VOICES: Immigration is the solution, not the problem

Maha Kashani is an energy originator, community advocate, sustainability enthusiast, and Dayton Flyer residing in Washington Township with her husband Matthew and toddler Lana.

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Maha Kashani is an energy originator, community advocate, sustainability enthusiast, and Dayton Flyer residing in Washington Township with her husband Matthew and toddler Lana.

I am a first-generation immigrant. A proud one. Led by my father, we left Iran during the war in pursuit of higher education and full of hope for what this land of opportunity could have in store for our family. We arrived in Madison, Wisconsin, and my father – now a professor at the University of Dayton – worked his way towards earning his PhD. Almost 36 years later, we are living the American dream thanks to hard work, determination, perseverance and acceptance. I was accepted in every community that we lived – from Wisconsin to Indiana to Michigan to Ohio – and in every job that I worked, from my first job scooping ice cream at Häagen-Dazs in the Dayton mall to where I am today with IGS Energy.

Growing up as an immigrant, I knew I was different, but always felt that being Middle Eastern made me more distinguished. When we celebrated our New Year – Nowruz, marked by the first day of Spring – all my friends thought it was fascinating. Anytime I came back from visiting Iran, everyone wanted to see pictures. When my mom made traditional Persian or Arabic food, all my friends swooned!

Sadly, the attitude towards immigrants has shifted over the years, beginning with the horrific events of 9/11 and hitting its peak under the Trump presidency. Instead of being celebrated for our differences and unique contributions, we felt hostility – especially us immigrants with brown skin. Immigration has become politicized, and immigrants who are in search of a legal path to the American dream have become villainized in the worst way. But why? A few bad apples come in every color and from every corner of the world, so why are we hyper-focused on them?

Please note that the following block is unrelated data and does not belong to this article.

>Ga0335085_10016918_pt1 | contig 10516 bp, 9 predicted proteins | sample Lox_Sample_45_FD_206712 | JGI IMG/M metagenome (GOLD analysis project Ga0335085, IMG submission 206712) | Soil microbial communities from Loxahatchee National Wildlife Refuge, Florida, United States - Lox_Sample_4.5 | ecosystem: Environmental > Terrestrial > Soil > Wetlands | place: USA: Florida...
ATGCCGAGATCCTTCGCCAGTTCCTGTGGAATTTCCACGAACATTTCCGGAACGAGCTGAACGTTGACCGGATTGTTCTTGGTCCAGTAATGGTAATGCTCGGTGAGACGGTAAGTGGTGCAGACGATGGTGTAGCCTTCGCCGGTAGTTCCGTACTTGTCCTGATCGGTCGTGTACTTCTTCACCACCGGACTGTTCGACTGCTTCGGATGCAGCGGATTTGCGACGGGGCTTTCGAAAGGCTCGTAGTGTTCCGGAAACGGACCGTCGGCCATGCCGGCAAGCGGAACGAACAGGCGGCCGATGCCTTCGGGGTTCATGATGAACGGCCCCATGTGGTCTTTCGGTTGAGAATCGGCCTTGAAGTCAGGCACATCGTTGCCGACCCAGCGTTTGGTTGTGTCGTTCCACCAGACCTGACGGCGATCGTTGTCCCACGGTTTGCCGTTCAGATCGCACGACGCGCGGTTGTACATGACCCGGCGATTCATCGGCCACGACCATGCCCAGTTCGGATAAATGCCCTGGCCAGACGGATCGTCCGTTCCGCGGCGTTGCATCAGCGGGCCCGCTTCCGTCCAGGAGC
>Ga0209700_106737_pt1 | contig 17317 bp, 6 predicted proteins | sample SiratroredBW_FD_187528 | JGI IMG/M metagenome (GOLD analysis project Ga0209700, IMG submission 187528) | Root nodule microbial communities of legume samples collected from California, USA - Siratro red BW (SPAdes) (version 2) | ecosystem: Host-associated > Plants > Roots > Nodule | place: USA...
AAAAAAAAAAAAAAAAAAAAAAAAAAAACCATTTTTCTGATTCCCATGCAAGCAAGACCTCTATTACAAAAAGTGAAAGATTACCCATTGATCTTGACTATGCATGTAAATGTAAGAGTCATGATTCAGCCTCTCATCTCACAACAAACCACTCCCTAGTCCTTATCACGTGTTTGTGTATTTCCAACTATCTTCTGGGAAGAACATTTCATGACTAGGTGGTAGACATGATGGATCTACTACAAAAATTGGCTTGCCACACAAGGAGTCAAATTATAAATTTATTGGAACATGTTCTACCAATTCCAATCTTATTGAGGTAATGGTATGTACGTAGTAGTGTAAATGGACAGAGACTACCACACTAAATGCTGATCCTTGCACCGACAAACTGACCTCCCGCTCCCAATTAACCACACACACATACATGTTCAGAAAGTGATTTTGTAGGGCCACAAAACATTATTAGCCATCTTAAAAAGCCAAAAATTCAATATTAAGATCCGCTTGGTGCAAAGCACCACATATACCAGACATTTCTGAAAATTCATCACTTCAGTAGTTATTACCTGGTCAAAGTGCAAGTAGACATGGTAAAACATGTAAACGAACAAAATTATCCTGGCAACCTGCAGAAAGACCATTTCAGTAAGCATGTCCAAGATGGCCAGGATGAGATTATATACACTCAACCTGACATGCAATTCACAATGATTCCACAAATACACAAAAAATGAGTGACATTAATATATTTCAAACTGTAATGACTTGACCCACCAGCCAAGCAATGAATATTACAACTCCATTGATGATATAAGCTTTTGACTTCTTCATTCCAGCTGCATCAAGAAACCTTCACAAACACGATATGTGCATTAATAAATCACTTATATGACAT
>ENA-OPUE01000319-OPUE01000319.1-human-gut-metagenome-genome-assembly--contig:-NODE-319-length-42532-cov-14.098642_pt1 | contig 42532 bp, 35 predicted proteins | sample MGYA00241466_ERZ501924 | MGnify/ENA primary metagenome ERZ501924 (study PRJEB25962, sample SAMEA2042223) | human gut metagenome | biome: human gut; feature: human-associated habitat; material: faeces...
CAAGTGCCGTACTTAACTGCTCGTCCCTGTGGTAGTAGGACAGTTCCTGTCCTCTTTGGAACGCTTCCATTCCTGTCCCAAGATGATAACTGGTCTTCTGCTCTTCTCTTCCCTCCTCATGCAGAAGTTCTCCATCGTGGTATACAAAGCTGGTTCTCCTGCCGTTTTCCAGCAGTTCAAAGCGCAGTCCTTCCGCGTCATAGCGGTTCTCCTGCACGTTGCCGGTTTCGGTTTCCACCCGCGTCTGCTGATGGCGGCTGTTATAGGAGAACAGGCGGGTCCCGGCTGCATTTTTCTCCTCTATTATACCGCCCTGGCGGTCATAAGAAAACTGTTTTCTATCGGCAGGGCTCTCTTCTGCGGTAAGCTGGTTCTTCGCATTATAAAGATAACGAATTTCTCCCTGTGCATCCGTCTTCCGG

Instead, can’t we focus on the spectacular economic impact of immigrants? According to a study by New American Economy, in 2019 Montgomery County households with immigrant heads earned an eye-popping $782 million in income. That resulted in significant contributions towards critical services needed in our communities and stimulation of our local economy with almost $145 million paid in federal taxes and over $75 million in state and local taxes which left $562 million in spending power. That same year, foreign-born residents in Montgomery County contributed $1.9 billion to the county’s GDP. That’s 6.2% of the total!

And what about the cultural contributions we’ve made? Organizations like the nonpartisan and nonsectarian Dayton Arab American Forum have hosted dozens of events over the years to highlight our deep, rich and beautiful Arab food, history and culture to help Daytonians see beyond common misperceptions about the countries we are from or the color of our skin.

While the contributions and impact that legal immigration has made on our culture and economy is indisputable, many still believe immigration is a problem. I believe it is the solution.

Let’s consider one of our biggest present day economic challenges, the labor shortage. What if a shift in our immigration policy was the answer? Thousands of determined and resilient individuals are willing to work hard for the opportunity to pursue the American dream of building a safe and secure life for their families. What if they moved into struggling communities, filled these jobs that no one seems to want, pay their taxes, and then use their income to buy or rent vacant properties, spend money at struggling restaurants, and patronize small businesses. We could use their help to stimulate and bring these communities back to life.

You might argue immigration is a problem, but all I see are amazing friends, neighbors, and co-workers who are making America the best place to live, work, and play.

Maha Kashani is an energy originator, community advocate, sustainability enthusiast, and Dayton Flyer residing in Washington Township with her husband Matthew and toddler Lana.

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